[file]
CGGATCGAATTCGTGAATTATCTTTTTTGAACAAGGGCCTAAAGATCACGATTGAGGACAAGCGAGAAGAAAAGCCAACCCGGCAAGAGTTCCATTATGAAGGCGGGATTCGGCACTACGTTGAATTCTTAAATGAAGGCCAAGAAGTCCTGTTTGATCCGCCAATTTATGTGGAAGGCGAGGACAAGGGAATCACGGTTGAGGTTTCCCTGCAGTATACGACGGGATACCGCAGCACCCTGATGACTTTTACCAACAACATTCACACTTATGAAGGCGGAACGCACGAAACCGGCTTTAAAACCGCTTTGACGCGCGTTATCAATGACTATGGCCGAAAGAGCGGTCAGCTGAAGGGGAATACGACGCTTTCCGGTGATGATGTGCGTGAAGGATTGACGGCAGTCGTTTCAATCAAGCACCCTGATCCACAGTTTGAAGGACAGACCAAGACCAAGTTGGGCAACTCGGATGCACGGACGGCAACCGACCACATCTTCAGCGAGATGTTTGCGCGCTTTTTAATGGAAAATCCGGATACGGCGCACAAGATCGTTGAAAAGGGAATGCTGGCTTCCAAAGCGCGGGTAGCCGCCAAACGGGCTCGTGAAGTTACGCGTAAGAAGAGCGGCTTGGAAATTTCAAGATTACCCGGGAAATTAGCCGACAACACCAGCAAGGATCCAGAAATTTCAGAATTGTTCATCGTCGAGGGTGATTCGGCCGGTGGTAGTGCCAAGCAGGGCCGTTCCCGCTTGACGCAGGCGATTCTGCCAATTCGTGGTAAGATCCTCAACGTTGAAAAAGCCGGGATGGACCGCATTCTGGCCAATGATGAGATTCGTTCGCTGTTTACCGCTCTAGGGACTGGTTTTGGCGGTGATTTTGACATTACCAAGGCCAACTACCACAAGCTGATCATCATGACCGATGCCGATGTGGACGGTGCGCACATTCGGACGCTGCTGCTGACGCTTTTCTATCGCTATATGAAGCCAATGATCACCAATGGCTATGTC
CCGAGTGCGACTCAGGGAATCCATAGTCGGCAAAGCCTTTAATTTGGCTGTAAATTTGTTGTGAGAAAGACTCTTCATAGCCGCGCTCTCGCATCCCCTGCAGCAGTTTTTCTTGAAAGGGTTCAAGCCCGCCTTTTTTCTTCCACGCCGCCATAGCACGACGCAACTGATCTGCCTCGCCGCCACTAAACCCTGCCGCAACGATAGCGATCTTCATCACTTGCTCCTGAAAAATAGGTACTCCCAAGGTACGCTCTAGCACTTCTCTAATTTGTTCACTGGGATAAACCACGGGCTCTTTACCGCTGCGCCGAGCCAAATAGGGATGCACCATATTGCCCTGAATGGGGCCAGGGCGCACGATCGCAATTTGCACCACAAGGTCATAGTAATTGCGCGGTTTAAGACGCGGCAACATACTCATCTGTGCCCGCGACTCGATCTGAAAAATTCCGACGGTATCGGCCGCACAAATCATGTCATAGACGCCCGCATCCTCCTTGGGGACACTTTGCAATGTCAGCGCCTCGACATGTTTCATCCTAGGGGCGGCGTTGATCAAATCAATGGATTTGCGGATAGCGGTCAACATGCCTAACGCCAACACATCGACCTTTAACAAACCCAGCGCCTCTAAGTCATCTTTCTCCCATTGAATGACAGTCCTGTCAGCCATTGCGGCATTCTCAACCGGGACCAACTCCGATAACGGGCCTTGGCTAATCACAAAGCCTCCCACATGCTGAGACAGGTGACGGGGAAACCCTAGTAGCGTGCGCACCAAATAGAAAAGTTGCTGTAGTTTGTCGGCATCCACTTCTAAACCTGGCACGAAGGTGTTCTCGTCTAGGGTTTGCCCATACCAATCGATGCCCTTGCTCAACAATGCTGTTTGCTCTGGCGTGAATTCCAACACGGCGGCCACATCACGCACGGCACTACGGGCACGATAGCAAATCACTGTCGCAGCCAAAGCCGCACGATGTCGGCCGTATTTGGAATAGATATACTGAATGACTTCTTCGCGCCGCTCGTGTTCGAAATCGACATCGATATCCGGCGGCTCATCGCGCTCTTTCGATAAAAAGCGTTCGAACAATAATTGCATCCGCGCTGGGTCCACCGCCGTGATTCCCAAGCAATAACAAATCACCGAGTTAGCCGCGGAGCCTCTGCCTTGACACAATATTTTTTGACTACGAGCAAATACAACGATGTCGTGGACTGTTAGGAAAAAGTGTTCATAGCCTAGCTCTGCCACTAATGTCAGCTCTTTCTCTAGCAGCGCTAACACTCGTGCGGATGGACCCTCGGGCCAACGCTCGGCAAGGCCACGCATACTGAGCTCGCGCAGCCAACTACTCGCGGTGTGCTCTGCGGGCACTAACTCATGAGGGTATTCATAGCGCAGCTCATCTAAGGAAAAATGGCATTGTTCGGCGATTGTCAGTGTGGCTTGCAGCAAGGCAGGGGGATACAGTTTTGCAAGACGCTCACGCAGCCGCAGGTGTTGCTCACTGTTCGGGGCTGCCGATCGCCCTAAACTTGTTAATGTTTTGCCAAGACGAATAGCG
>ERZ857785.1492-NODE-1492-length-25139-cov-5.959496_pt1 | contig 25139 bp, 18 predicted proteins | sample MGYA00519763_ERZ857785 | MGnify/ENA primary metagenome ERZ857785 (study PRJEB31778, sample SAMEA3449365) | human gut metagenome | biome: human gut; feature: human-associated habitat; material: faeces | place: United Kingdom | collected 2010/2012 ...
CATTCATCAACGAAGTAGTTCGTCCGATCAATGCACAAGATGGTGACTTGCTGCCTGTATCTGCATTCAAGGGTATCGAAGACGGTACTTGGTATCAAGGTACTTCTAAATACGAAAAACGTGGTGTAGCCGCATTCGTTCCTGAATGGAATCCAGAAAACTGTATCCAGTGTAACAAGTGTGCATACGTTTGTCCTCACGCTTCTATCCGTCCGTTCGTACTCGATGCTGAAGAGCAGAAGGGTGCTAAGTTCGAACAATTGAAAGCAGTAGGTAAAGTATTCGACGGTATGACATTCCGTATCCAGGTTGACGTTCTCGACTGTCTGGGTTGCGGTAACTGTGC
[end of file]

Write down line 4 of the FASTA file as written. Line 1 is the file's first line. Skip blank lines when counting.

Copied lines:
CATTCATCAACGAAGTAGTTCGTCCGATCAATGCACAAGATGGTGACTTGCTGCCTGTATCTGCATTCAAGGGTATCGAAGACGGTACTTGGTATCAAGGTACTTCTAAATACGAAAAACGTGGTGTAGCCGCATTCGTTCCTGAATGGAATCCAGAAAACTGTATCCAGTGTAACAAGTGTGCATACGTTTGTCCTCACGCTTCTATCCGTCCGTTCGTACTCGATGCTGAAGAGCAGAAGGGTGCTAAGTTCGAACAATTGAAAGCAGTAGGTAAAGTATTCGACGGTATGACATTCCGTATCCAGGTTGACGTTCTCGACTGTCTGGGTTGCGGTAACTGTGC